In addition to my specific projects above, I did a few smaller tasks, such as design a rack card about the walking tours the Preservation Society offers and write a user survey in order to gain feedback about our annual Voices from the Grave Tour. These more isolated tasks were a reflection of the unique challenge this semester of understaffing at the Preservation Society. The former director took a new job, leaving an interim director to take over as well as continue her previous responsibilities. With so much on her plate, the interns sometimes had to handle tasks that were not originally in our work plans while also completing our individual projects with less guidance. While at times, the lack of regular supervision was challenging, I actually felt like the understaffing allowed the interns to take on more responsibility and learn new skills. I also think that the reality of working in a public history institution, especially a small non-profit such as the Preservation Society, requires the staff to be flexible and capable of carrying out multiple projects at once, as well as daily and administrative operations. Thus, I feel like I was able to get a better feel for what it would be like to be on staff at a site similar to the Preservation Society.

Overall, I am very pleased with the experience I had at the Preservation Society this semester. I feel I have expanded on the types of public history work that I have been exposed to and am proud of the final product I created this semester. I am looking forward to learning even more skills next semester as I carry out my first oral history interviews.

Official Unveiling and Next Project

As I posted previously, the online exhibit I’ve been working on is completed. You can view it yourself here: preservation40.com, but tonight Ben and I are officially unveiling the online exhibit at the Preservation Society’s Annual Membership Meeting. We will be discussing what the exhibit covers as well as why it’s important in the celebration of the 40th anniversary of the Preservation Society of Chapel Hill. I hope to receive feedback from those in attendance as well as from those who visit the site online.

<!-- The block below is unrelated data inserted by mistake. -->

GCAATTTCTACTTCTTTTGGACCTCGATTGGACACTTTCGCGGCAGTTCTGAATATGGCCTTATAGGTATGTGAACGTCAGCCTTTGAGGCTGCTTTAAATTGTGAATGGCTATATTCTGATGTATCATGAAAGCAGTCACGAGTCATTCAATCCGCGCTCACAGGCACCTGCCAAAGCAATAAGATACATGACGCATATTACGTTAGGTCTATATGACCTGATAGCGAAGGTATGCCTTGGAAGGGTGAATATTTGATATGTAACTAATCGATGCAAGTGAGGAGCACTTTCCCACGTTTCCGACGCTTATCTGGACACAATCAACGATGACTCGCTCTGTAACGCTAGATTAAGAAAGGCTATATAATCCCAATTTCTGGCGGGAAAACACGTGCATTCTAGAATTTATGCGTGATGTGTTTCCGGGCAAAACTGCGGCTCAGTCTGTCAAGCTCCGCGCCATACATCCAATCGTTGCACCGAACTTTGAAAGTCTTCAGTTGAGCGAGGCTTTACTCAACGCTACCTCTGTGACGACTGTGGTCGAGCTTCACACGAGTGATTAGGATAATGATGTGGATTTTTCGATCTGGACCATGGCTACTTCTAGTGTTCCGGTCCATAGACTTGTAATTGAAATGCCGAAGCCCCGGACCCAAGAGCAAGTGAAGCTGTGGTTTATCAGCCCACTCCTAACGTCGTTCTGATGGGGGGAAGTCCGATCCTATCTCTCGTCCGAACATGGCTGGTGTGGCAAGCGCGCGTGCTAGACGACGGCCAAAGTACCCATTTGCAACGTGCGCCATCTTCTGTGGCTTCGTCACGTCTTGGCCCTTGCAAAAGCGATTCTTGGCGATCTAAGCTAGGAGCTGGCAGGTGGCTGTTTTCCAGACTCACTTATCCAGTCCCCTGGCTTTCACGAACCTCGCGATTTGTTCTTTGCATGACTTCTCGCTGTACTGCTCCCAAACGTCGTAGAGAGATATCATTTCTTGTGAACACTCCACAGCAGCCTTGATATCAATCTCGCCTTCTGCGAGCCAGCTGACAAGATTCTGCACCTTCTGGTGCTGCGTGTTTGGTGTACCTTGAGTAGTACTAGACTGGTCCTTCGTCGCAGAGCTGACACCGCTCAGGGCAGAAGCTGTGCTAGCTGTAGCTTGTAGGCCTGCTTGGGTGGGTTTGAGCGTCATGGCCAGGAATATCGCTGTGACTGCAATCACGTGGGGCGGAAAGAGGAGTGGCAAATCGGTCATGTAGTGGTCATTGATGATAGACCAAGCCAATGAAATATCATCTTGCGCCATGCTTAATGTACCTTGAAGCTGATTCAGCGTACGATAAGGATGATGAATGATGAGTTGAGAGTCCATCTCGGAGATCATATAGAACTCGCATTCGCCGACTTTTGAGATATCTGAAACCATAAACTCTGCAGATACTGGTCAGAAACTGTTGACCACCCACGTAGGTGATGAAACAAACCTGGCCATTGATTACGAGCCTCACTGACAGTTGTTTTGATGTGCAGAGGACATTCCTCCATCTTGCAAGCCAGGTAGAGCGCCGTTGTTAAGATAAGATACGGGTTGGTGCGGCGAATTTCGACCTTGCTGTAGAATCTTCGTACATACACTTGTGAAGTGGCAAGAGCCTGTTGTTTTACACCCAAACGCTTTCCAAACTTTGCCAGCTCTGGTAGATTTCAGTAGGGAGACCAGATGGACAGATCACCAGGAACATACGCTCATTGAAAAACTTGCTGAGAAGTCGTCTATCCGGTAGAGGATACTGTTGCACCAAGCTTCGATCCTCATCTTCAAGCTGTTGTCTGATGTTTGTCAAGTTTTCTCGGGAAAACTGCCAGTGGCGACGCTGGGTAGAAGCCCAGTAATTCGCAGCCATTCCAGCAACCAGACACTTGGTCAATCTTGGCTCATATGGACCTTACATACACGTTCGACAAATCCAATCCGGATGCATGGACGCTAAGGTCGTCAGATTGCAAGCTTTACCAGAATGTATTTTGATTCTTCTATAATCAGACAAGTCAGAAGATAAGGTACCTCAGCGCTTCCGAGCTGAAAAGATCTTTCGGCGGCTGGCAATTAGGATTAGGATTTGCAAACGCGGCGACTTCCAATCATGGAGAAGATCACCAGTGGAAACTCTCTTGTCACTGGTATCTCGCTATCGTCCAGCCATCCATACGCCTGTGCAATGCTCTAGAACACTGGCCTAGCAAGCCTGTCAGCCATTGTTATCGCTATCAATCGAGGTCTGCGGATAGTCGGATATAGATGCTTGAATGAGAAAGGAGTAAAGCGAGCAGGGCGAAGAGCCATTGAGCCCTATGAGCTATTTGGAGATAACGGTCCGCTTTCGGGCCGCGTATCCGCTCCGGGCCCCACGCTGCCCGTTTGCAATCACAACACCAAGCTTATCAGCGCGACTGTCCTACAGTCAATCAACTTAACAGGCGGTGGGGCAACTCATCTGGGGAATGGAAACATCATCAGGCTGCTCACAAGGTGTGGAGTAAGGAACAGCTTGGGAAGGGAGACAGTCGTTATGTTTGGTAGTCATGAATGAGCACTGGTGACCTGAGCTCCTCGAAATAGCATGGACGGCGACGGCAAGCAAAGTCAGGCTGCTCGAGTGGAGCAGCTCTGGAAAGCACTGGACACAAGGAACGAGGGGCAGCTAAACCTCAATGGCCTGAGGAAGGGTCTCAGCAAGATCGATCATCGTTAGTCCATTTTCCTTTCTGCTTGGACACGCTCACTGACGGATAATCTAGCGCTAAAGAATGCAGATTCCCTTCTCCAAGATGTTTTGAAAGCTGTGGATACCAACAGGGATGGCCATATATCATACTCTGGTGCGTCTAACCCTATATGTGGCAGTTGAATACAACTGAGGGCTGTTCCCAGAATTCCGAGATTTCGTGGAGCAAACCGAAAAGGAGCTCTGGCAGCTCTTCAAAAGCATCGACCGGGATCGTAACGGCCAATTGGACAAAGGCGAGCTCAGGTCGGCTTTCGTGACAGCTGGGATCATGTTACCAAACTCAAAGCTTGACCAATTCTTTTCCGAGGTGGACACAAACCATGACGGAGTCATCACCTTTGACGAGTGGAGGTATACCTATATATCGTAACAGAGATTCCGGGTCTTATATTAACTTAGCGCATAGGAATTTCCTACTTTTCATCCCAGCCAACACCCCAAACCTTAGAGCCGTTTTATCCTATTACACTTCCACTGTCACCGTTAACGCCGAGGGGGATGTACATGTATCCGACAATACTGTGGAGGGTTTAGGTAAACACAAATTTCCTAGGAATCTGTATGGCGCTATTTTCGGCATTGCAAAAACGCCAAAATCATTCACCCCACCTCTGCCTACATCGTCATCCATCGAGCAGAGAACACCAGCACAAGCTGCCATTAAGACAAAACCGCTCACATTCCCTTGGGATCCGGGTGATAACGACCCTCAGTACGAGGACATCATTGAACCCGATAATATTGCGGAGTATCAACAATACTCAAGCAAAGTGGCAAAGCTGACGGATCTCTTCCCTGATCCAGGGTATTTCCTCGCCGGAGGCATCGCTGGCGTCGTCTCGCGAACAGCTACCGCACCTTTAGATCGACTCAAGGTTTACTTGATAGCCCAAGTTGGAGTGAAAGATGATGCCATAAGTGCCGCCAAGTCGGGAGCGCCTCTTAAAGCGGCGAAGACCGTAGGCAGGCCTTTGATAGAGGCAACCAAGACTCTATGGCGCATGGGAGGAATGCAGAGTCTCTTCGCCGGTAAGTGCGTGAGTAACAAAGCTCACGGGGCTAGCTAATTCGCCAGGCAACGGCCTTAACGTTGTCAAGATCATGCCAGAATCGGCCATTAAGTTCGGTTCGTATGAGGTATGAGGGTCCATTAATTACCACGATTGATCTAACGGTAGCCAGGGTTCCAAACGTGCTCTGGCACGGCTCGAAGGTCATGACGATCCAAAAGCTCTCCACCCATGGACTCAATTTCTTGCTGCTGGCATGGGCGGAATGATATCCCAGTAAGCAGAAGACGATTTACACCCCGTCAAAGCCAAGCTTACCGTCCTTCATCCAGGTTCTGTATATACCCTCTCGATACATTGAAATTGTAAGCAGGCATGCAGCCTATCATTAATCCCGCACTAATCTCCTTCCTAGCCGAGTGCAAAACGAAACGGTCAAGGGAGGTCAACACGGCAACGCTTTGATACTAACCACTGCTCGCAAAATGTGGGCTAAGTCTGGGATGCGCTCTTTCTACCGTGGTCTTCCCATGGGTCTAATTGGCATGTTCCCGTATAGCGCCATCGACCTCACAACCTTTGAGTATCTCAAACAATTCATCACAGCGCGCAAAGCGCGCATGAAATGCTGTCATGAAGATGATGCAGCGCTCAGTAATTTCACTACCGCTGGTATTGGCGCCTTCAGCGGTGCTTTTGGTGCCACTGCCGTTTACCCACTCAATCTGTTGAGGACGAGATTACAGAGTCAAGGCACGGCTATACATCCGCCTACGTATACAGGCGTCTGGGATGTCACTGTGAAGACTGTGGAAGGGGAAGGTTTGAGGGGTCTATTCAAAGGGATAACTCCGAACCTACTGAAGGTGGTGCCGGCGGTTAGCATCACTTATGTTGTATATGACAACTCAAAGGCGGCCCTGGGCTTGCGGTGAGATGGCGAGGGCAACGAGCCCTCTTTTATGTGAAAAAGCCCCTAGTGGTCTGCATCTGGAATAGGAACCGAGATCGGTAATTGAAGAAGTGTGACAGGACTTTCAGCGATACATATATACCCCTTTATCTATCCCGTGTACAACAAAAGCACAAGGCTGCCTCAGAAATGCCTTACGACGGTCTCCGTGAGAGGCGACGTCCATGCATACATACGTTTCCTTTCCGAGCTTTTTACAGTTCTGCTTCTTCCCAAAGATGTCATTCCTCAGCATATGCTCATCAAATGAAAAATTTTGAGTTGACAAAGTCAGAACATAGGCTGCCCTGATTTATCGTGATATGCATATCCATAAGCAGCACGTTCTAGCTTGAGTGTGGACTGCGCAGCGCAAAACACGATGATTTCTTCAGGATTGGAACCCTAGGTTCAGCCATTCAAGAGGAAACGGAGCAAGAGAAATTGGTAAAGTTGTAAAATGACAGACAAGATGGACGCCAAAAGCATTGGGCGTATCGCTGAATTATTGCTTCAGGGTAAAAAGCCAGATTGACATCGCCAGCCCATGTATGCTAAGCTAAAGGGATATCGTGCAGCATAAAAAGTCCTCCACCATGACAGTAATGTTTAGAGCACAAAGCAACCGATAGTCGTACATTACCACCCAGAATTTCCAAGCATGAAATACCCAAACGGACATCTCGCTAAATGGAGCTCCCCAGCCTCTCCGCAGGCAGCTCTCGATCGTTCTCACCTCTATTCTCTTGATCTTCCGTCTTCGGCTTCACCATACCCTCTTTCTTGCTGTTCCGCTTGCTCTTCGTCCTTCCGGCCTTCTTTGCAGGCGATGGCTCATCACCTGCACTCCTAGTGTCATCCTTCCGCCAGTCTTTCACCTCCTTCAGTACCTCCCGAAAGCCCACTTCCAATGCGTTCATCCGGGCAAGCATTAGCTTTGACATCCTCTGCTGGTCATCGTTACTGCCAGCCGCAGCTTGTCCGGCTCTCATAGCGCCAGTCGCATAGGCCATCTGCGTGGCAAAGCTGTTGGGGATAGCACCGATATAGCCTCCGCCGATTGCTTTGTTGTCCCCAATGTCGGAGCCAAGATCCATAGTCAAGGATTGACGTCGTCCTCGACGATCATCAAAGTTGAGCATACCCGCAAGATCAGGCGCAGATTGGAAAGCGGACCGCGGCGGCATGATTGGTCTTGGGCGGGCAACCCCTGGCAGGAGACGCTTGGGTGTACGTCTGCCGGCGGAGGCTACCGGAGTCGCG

Online exhibits have several advantages over physical exhibits in that more information can be used because there are no spatial restrictions and less time and money are required since objects do not need to be physically acquired, conserved, or displayed. Also, the most important advantage in my opinion is that is makes the information more widely accessible. Anyone with an internet connection can view the exhibit rather than only those who can travel to the Preservation Society.

Creating the exhibit was an enjoyable process and I feel it was good practice for me considering I am interested in one day being a museum curator. The process involved with curating a digital exhibit is quite different from that of a physical exhibit, but many of the underlying principles are the same. In order to create an exhibit one must take a large amount of information, condense it for practical reasons, and find themes or common threads in which to situate the information for a public audience. I hope that our online exhibit does these things well and is interesting and educational to those who see it.

Now that the exhibit is completely ready, I have been beginning a new project. I mentioned in a previous post that I might be conducting an oral history interview. I was able to contact the source this past week and do a short preliminary interview. The man is a former resident of the Hogan-Rogers House on Purefoy Road that the Preservation Society is interested in saving. We hope that his involvement could show that there are many historical reasons to save the house, but there are also personal ties of those still living in the area. Until the official interview I will be preparing questions to ask, researching the technical equipment necessary to carry out a proper oral history such as a video camera and audio equipment, and preparing for the interview in general.

I am looking forward to carrying out the interview since it will be a new experience for me. I feel that conducting an oral history will expose me to a new set of skills that will be valuable for my future career in the public history realm.